The poems chosen gradually increase in complexity in one way or another, be it in language or form. We begin with a safe classic – Shakespeare’s sonnet 18 (‘Shall I compare thee to a summer’s day…’) and progress through a series of dead poets dotting around the centuries, including Edward Thomas’s elegiac Adlestrop, and Blake’s The Tyger. It was all good stuff, but I did begin to wonder where he was taking us.

Then, in chapter eight, we meet our first very much alive poet – Carol Ann Duffy. The poem he chooses is Mrs Midas from her 2000 collection The World’s Wife in which wives of famous or infamous, fictional or real men tell their version of their husband’s stories. I hugely enjoyed this essay in which he discussed breaking down poetry cliques as he found a video of Duffy reading the poem in a posh department store to a rapt audience, but can’t but disagree with him over his comment that to write a whole book of poems from these golf widows’ and trophy wives’ points of view could be viewed as ‘disingenuous’. Why not? I say!

I adored the poem he chose by Hollie McNish a few chapters later: Famous for What? This was my first encounter with McNish, although I’d read some of the many column inches by those who don’t call her style of poetry proper. I say to them, ‘Shut up!’ I loved it – and I’m nearly 59, not some young thing who lives on Instagram. This poem was clever and witty, it had so much internal rhythm and rhyme, particularly when read aloud (or read aloud in one’s head).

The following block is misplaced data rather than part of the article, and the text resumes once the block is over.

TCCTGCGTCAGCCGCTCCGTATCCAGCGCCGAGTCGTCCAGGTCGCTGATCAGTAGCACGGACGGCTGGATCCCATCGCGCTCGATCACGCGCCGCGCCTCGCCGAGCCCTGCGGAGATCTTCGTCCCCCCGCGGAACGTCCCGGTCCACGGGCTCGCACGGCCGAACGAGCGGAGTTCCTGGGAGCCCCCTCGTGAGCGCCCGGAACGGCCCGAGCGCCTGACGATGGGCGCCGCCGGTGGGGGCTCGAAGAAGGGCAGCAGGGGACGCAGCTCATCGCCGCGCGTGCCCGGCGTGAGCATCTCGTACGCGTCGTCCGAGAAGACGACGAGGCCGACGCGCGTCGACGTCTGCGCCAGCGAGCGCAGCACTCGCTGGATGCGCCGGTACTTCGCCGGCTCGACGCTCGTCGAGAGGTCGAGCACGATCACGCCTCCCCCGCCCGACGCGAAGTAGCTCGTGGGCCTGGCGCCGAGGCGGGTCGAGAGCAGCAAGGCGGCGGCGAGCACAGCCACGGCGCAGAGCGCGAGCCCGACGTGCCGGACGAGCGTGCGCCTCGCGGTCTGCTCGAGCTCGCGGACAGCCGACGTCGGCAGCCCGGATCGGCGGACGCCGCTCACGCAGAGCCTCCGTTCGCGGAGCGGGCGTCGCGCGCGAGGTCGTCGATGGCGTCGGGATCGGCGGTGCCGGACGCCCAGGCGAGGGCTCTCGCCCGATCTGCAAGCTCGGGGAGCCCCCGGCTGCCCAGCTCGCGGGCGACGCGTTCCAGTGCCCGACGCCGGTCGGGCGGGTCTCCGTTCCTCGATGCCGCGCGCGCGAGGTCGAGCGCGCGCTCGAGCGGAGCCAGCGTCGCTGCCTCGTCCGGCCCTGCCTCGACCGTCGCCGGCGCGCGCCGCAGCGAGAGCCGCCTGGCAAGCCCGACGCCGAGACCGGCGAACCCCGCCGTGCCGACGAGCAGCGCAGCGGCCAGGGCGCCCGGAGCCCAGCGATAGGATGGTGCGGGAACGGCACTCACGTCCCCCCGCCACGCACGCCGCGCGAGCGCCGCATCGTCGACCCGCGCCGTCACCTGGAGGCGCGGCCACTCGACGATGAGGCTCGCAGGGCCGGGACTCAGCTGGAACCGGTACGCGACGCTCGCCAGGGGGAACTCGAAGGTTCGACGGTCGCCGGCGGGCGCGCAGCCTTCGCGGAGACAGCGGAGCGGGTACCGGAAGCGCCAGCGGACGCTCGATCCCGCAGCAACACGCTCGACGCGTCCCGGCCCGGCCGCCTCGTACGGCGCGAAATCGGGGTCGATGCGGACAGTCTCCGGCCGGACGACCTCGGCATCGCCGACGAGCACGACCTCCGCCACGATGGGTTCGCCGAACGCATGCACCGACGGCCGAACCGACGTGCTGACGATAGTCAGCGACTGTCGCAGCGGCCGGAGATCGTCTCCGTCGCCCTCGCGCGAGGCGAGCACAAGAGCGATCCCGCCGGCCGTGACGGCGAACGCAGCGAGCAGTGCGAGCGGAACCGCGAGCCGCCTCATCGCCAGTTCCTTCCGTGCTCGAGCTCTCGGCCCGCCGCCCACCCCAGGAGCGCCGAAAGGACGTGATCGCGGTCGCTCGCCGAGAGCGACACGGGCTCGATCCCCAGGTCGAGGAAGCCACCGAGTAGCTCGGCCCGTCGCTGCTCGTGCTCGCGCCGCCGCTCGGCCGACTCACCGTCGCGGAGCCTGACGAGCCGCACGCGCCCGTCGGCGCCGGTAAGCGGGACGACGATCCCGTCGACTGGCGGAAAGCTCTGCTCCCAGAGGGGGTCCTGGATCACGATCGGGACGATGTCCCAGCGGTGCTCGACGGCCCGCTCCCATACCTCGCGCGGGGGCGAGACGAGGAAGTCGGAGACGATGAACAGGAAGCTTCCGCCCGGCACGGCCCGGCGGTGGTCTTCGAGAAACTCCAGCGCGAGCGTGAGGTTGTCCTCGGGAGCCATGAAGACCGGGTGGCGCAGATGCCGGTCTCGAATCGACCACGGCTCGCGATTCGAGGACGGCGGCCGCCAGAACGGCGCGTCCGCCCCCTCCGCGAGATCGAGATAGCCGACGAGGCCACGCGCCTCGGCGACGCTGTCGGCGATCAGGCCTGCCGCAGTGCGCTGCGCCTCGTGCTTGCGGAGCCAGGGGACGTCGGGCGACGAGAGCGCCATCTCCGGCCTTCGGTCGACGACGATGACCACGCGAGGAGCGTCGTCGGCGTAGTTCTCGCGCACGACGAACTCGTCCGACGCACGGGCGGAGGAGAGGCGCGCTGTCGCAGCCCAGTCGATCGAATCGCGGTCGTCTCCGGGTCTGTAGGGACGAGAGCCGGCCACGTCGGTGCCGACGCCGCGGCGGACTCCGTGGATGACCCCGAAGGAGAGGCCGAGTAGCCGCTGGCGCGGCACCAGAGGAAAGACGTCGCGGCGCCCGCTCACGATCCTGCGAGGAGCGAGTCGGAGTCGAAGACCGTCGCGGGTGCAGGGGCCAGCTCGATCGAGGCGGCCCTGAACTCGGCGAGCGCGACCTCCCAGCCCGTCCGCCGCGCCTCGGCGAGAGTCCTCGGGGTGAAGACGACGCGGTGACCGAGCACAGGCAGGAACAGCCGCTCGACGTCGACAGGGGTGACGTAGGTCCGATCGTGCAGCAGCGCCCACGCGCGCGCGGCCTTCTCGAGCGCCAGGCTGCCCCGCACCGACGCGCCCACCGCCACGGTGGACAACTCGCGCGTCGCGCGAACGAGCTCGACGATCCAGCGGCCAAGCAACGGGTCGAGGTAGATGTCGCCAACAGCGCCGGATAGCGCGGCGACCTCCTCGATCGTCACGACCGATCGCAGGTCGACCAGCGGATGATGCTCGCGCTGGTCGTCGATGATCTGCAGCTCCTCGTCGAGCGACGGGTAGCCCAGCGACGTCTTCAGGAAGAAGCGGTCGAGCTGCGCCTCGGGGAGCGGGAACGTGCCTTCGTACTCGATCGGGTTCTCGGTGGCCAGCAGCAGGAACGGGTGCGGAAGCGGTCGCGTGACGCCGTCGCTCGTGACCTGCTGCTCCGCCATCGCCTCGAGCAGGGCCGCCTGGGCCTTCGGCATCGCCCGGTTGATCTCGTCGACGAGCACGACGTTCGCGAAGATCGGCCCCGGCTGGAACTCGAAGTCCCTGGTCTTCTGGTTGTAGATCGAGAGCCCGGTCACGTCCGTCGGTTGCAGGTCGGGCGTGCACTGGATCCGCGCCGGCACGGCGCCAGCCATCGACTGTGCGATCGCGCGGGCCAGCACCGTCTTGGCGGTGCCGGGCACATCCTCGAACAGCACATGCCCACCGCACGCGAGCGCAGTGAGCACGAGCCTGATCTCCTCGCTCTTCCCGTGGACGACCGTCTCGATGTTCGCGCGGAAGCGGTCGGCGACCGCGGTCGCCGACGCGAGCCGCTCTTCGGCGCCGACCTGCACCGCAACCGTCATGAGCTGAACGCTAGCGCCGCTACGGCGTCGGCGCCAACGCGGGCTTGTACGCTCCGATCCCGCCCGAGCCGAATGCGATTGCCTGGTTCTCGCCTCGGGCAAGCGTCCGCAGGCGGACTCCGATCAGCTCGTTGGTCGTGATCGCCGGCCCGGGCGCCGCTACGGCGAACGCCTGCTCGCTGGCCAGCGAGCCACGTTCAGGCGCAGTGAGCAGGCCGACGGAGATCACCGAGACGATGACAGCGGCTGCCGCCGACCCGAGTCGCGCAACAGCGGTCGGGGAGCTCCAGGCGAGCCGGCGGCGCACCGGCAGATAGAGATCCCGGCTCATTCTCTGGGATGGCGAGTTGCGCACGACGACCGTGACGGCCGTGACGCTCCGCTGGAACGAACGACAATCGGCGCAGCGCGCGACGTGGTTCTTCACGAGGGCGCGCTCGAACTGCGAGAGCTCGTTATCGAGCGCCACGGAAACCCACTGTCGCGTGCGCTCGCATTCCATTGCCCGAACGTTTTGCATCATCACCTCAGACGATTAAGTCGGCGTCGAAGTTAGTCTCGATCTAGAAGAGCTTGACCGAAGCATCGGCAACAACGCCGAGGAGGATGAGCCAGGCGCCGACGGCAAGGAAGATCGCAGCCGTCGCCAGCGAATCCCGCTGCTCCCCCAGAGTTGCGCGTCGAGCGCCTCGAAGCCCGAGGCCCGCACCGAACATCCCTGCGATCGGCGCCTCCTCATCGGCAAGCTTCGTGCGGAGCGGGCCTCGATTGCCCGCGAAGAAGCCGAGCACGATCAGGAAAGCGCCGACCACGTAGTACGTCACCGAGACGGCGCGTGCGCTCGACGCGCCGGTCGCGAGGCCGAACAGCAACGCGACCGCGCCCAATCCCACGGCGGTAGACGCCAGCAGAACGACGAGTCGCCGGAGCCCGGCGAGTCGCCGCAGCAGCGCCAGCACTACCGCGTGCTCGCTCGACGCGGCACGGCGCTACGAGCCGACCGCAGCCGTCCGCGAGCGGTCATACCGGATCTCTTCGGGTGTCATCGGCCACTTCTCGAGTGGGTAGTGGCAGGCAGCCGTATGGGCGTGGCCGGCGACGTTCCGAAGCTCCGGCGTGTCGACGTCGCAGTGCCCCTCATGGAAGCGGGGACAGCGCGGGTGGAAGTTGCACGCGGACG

Other contemporary choices include poems by Rita Dove – The Bistro Styx – which was brilliant, but to appreciate fully required more remembrance of Greek myth that I could manage on my own without Nutt’s help, and one called The Gun by Vicki Feaver. This latter poem is one that Nutt has problems with, (rifle v shotgun mix-up – bullets v shot, which I don’t expect I’d’ve noticed – but will forever more!), but felt worth including due to its emotional impact.

Then, it’s mostly back to classics, which he hopes we’ll see with eyes anew, having been coached how to read them (I can’t see myself ever reading Wordsworth’s lengthy Prelude, but Thomas Hardy is a definite maybe). I could have done with his advice on how to read Gerald Manley Hopkins many years ago – I was on a public speaking course, and was given one of his poems to read and practice breathing on!